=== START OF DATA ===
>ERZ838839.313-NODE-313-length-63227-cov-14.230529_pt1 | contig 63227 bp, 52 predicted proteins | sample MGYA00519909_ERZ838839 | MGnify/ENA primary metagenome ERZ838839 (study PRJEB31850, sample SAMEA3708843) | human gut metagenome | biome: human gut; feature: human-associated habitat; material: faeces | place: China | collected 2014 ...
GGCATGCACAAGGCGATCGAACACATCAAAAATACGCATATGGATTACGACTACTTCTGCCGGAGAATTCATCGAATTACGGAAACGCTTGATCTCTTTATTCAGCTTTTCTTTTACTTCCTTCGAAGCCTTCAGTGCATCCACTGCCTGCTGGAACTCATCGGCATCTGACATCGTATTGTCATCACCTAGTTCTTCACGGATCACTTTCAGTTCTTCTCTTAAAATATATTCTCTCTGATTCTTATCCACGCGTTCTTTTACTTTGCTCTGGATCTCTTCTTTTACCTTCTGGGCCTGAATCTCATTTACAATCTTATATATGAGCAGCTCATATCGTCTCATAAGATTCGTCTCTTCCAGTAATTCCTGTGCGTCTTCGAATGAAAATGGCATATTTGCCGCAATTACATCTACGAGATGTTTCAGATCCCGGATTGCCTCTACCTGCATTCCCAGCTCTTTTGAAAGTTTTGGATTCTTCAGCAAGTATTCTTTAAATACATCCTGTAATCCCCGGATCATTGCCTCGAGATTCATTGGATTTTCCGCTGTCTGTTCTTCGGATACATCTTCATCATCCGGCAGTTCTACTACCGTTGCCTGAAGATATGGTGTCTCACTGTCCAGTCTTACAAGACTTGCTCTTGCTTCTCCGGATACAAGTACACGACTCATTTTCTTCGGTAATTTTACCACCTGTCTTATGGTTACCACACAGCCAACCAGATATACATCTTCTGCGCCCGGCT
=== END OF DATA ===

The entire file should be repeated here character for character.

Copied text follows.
>ERZ838839.313-NODE-313-length-63227-cov-14.230529_pt1 | contig 63227 bp, 52 predicted proteins | sample MGYA00519909_ERZ838839 | MGnify/ENA primary metagenome ERZ838839 (study PRJEB31850, sample SAMEA3708843) | human gut metagenome | biome: human gut; feature: human-associated habitat; material: faeces | place: China | collected 2014 ...
GGCATGCACAAGGCGATCGAACACATCAAAAATACGCATATGGATTACGACTACTTCTGCCGGAGAATTCATCGAATTACGGAAACGCTTGATCTCTTTATTCAGCTTTTCTTTTACTTCCTTCGAAGCCTTCAGTGCATCCACTGCCTGCTGGAACTCATCGGCATCTGACATCGTATTGTCATCACCTAGTTCTTCACGGATCACTTTCAGTTCTTCTCTTAAAATATATTCTCTCTGATTCTTATCCACGCGTTCTTTTACTTTGCTCTGGATCTCTTCTTTTACCTTCTGGGCCTGAATCTCATTTACAATCTTATATATGAGCAGCTCATATCGTCTCATAAGATTCGTCTCTTCCAGTAATTCCTGTGCGTCTTCGAATGAAAATGGCATATTTGCCGCAATTACATCTACGAGATGTTTCAGATCCCGGATTGCCTCTACCTGCATTCCCAGCTCTTTTGAAAGTTTTGGATTCTTCAGCAAGTATTCTTTAAATACATCCTGTAATCCCCGGATCATTGCCTCGAGATTCATTGGATTTTCCGCTGTCTGTTCTTCGGATACATCTTCATCATCCGGCAGTTCTACTACCGTTGCCTGAAGATATGGTGTCTCACTGTCCAGTCTTACAAGACTTGCTCTTGCTTCTCCGGATACAAGTACACGACTCATTTTCTTCGGTAATTTTACCACCTGTCTTATGGTTACCACACAGCCAACCAGATATACATCTTCTGCGCCCGGCT